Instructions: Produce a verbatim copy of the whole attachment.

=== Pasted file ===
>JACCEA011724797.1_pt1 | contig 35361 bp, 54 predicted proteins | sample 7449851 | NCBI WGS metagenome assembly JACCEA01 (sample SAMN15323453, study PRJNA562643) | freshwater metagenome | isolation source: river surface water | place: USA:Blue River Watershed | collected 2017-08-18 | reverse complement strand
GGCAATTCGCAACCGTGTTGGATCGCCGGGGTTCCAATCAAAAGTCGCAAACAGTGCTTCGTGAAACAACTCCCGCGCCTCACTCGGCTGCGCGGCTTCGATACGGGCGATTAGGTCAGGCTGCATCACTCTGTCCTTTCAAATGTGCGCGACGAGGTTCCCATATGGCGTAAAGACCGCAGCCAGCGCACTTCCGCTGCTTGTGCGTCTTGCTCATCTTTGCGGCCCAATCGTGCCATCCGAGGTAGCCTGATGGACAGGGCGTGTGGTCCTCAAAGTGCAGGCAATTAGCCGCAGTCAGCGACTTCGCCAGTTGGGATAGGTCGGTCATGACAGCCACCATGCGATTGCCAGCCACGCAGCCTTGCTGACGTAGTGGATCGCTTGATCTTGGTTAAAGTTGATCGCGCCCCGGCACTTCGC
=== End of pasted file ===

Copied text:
>JACCEA011724797.1_pt1 | contig 35361 bp, 54 predicted proteins | sample 7449851 | NCBI WGS metagenome assembly JACCEA01 (sample SAMN15323453, study PRJNA562643) | freshwater metagenome | isolation source: river surface water | place: USA:Blue River Watershed | collected 2017-08-18 | reverse complement strand
GGCAATTCGCAACCGTGTTGGATCGCCGGGGTTCCAATCAAAAGTCGCAAACAGTGCTTCGTGAAACAACTCCCGCGCCTCACTCGGCTGCGCGGCTTCGATACGGGCGATTAGGTCAGGCTGCATCACTCTGTCCTTTCAAATGTGCGCGACGAGGTTCCCATATGGCGTAAAGACCGCAGCCAGCGCACTTCCGCTGCTTGTGCGTCTTGCTCATCTTTGCGGCCCAATCGTGCCATCCGAGGTAGCCTGATGGACAGGGCGTGTGGTCCTCAAAGTGCAGGCAATTAGCCGCAGTCAGCGACTTCGCCAGTTGGGATAGGTCGGTCATGACAGCCACCATGCGATTGCCAGCCACGCAGCCTTGCTGACGTAGTGGATCGCTTGATCTTGGTTAAAGTTGATCGCGCCCCGGCACTTCGC